7. I agree I so dislike all the sensationalism…ugh don’t even like to read it anymore and actually stopped reading while we were in the process:( I believe, the people closest to the orphans really want what is best for them caretakers,socialworkers, directors even judges,now most of the political leaders I don’t believe all of them really have the children’s best interest in mind and that is so sad. Our agency mentioned these individuals making these decisions have most likely never stepped foot in an orphanage, so sad maybe if they saw the conditions and heard the happy ending adoption stories but unforunately with our media and theirs the happy endings are rarely publicized. I will forever be grateful to Russia for our precious daughters and hold no bitterness towards them our government isn’t much better:( I definately don’t think we are superior to them just some differing views. I do hope in the end this is resolved and these children find loving homes either in Russia or here.

  8. Janet says: Reply

    Elli, where did you find your information on Russia implementing a voucher system? I would like to read that article.


  9. Carla says: Reply

    As someone waiting for a China adoption (with a projected wait of 24 MORE months), I’m well aware of how the media sensationalizes information about IA. We just went through that with the new rules that have come out. I know of one instance where an adopted child from China was killed through abuse, but I think that combined with all the news about the children from Russia are what have caused great concern in other countries about IA period.

  10. Certainly the media twisted that story. However, I don’t see how it could be in the best interest of children to have to wait in orphanages for two years to be adopted when given up at birth. That can not be in the child’s best interest. However, I agree that the Russians believe they are doing what is best for their children. Part of the problem is the cultural difference between U.S. and Russia. Because of this there is a lot of redundancy and paperwork that doesn’t make sense. I do not fault the Russians. Like I said I think they are doing what they think is best. I just don’t think it is. I think the whole thing could be streamlined and the protections tighter. Things that don’t matter (like when we were forced to move into a bigger house when our original house was just fine) can go and things that do matter (like post placement reports) can be enforced better. Just my two cents.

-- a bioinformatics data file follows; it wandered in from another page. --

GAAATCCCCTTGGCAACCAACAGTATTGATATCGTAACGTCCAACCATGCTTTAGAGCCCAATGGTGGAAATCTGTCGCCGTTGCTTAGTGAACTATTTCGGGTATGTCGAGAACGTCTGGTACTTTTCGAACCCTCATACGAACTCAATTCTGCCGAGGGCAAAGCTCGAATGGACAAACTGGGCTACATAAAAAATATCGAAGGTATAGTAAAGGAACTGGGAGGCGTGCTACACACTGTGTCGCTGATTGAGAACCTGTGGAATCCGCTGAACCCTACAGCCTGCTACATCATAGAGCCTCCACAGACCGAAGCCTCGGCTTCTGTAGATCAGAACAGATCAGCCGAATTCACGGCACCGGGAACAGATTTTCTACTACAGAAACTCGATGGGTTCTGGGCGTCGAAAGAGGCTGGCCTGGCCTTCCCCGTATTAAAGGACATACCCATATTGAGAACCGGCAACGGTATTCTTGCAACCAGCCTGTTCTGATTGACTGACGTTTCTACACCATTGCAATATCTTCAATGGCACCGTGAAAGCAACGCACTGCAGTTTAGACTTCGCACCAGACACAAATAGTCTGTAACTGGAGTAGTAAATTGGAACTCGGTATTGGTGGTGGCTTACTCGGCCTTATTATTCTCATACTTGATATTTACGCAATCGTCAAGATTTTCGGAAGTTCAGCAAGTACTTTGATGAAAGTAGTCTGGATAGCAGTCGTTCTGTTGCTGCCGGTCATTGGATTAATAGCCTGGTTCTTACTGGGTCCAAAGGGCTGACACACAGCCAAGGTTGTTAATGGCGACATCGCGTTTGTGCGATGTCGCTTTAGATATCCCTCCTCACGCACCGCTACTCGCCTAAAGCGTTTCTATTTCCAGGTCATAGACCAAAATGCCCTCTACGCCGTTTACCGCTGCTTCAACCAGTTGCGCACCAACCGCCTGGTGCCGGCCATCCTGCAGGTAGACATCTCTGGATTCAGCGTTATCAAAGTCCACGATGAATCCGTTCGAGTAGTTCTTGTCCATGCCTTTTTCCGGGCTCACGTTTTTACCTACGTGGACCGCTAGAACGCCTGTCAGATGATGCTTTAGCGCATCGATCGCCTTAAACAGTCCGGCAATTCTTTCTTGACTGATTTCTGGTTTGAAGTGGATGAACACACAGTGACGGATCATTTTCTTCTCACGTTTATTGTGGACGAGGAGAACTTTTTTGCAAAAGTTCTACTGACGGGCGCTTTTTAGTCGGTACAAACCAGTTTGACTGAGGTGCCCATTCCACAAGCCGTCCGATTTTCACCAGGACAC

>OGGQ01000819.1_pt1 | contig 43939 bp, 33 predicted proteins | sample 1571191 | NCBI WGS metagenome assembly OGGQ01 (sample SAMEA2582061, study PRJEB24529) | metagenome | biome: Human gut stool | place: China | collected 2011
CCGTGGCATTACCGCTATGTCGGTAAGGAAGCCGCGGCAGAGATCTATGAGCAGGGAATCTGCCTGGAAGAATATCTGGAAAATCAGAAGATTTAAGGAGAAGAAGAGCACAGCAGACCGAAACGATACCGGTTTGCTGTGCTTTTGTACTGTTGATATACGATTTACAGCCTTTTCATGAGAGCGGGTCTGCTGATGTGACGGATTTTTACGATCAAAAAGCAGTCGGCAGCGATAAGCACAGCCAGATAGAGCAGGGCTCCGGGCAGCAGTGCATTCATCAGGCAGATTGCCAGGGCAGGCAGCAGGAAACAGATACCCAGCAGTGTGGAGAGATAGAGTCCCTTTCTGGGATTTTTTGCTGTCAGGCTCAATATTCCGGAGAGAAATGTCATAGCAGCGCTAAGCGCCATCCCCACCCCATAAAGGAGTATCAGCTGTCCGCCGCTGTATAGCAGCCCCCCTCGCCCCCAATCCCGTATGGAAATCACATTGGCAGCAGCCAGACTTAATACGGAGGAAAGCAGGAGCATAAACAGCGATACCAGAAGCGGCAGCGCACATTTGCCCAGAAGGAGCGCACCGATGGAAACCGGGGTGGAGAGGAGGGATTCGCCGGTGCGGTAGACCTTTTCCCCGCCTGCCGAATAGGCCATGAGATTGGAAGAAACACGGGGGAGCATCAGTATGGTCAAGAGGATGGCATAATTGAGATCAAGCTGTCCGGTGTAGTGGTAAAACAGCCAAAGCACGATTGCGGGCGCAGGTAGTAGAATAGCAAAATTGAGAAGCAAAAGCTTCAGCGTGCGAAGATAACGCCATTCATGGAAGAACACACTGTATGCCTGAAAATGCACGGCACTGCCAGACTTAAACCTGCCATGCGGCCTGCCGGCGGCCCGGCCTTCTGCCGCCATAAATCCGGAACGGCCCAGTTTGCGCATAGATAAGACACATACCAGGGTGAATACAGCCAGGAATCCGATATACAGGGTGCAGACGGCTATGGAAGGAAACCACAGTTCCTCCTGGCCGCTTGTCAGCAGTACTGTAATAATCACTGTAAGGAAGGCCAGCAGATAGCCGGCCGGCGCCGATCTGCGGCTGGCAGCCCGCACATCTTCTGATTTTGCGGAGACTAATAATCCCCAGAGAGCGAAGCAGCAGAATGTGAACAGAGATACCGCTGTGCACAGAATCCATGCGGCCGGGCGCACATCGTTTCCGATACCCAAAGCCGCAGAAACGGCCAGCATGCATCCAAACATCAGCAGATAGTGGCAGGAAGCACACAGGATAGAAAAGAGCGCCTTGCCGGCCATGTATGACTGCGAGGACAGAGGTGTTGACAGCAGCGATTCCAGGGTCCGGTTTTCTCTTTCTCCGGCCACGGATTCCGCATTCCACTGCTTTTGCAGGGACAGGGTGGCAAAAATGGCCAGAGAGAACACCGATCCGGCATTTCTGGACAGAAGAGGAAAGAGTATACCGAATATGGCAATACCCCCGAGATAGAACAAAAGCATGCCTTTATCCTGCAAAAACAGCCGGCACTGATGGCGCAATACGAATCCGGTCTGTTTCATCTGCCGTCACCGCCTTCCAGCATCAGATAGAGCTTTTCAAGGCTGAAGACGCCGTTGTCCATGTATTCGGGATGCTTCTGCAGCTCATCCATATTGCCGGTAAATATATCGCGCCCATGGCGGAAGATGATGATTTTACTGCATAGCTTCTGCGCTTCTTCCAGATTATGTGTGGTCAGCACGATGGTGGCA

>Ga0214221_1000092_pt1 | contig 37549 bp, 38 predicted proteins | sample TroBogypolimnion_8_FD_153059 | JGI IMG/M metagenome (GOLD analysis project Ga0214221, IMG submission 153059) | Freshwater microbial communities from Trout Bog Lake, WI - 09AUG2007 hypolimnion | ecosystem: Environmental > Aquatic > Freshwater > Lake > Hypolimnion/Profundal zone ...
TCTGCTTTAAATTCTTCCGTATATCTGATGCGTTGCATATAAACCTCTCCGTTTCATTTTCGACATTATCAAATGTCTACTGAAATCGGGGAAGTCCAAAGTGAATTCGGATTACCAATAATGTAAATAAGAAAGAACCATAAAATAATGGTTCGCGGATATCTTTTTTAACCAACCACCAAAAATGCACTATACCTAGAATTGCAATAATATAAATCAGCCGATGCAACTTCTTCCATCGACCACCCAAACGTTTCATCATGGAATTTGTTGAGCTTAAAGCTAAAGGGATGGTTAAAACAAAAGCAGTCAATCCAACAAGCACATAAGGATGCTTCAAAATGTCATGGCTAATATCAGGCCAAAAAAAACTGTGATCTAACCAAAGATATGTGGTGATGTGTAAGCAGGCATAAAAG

11. Tricia says: Reply

    I totally agree with your post, and I’m in the waiting stages. I wouldn’t want to adopt our children unless they were given the full opportunity to stay with their birthparents (if that was in their best interest), or within their own country. I think what Russia is trying to do is in the children’s best interest… That said, I think it could be done faster, but that’s just because of what I am used to in America. It took me a very long time to get used to “waiting” for things when I lived in the UK in the 90s…and we are talking about Russia here… we are just very spoiled here!!!

  12. DebiP says: Reply

    Elle…speaks ….and speaks well…thanks you Elle

  13. good post! Luckily, I am in the pre-paperchasing stage (aka haven’t started officially), so waiting for accreditation doesn’t effect me yet. I’m hoping and assuming it will be completed by the time it does effect me. I agree with you, though. It is not for Americans to say how the adoption system in another country should be run. They need to do what is best for them. The voucher system makes sense to me – it sounds better than a lot of the wacky welfare systems set up in the good ole USA. I don’t know much about agencies getting special treatment for special fees or not following laws – unless you’re talking about the umbrella thing or the Adoption scams. However, I’d like to know more about what you are talking about (privately) so I can avoid potential future issues.

  14. Debbie says: Reply

    I totally agree with you. And I’m waiting. I’ve finally found some patience in this wait, who knows about my future waits.
    But one of the reasons we are with our agency is because I know they do things by the book. They won’t do what is not allowed and I appreciate that. I don’t want us to hinder anyone in the future bringing their children home.
    I agree that any agency that breaks the rules should lose their accreditation. If that’s what it takes for people to obey the rules then so be it. They shouldn’t make all of us pay for their mistakes.
    Very good post. I always enjoy hearing your point of view on this.